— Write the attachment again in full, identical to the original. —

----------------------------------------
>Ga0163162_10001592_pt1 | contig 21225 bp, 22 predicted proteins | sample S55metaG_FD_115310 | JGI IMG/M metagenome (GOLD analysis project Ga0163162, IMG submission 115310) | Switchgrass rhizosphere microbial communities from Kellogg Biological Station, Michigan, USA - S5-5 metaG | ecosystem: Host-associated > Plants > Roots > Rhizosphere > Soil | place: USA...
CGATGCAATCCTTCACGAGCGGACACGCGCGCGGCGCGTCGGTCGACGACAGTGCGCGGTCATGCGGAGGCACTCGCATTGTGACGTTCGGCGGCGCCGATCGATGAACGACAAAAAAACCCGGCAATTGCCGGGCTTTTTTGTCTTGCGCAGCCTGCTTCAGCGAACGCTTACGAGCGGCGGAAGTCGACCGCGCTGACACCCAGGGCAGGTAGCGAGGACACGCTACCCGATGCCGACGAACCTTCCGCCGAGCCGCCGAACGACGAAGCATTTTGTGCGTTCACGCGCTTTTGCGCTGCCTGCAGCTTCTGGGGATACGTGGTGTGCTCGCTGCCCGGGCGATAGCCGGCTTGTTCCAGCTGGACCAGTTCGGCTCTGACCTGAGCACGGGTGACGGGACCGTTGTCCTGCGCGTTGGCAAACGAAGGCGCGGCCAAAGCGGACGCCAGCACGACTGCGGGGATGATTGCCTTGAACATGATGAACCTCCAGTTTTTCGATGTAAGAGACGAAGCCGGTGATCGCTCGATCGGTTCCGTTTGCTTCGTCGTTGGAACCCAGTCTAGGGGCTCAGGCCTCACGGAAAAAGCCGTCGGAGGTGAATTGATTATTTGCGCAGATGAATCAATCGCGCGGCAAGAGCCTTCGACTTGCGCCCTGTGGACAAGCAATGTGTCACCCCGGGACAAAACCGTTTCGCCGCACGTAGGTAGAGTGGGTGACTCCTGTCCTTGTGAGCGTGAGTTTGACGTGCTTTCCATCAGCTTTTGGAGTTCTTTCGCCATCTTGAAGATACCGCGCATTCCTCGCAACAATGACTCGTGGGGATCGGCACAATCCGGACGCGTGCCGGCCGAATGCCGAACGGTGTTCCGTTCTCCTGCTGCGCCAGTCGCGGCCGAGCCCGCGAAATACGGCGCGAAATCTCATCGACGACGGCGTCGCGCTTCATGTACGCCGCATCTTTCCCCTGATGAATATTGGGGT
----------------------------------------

>Ga0163162_10001592_pt1 | contig 21225 bp, 22 predicted proteins | sample S55metaG_FD_115310 | JGI IMG/M metagenome (GOLD analysis project Ga0163162, IMG submission 115310) | Switchgrass rhizosphere microbial communities from Kellogg Biological Station, Michigan, USA - S5-5 metaG | ecosystem: Host-associated > Plants > Roots > Rhizosphere > Soil | place: USA...
CGATGCAATCCTTCACGAGCGGACACGCGCGCGGCGCGTCGGTCGACGACAGTGCGCGGTCATGCGGAGGCACTCGCATTGTGACGTTCGGCGGCGCCGATCGATGAACGACAAAAAAACCCGGCAATTGCCGGGCTTTTTTGTCTTGCGCAGCCTGCTTCAGCGAACGCTTACGAGCGGCGGAAGTCGACCGCGCTGACACCCAGGGCAGGTAGCGAGGACACGCTACCCGATGCCGACGAACCTTCCGCCGAGCCGCCGAACGACGAAGCATTTTGTGCGTTCACGCGCTTTTGCGCTGCCTGCAGCTTCTGGGGATACGTGGTGTGCTCGCTGCCCGGGCGATAGCCGGCTTGTTCCAGCTGGACCAGTTCGGCTCTGACCTGAGCACGGGTGACGGGACCGTTGTCCTGCGCGTTGGCAAACGAAGGCGCGGCCAAAGCGGACGCCAGCACGACTGCGGGGATGATTGCCTTGAACATGATGAACCTCCAGTTTTTCGATGTAAGAGACGAAGCCGGTGATCGCTCGATCGGTTCCGTTTGCTTCGTCGTTGGAACCCAGTCTAGGGGCTCAGGCCTCACGGAAAAAGCCGTCGGAGGTGAATTGATTATTTGCGCAGATGAATCAATCGCGCGGCAAGAGCCTTCGACTTGCGCCCTGTGGACAAGCAATGTGTCACCCCGGGACAAAACCGTTTCGCCGCACGTAGGTAGAGTGGGTGACTCCTGTCCTTGTGAGCGTGAGTTTGACGTGCTTTCCATCAGCTTTTGGAGTTCTTTCGCCATCTTGAAGATACCGCGCATTCCTCGCAACAATGACTCGTGGGGATCGGCACAATCCGGACGCGTGCCGGCCGAATGCCGAACGGTGTTCCGTTCTCCTGCTGCGCCAGTCGCGGCCGAGCCCGCGAAATACGGCGCGAAATCTCATCGACGACGGCGTCGCGCTTCATGTACGCCGCATCTTTCCCCTGATGAATATTGGGGT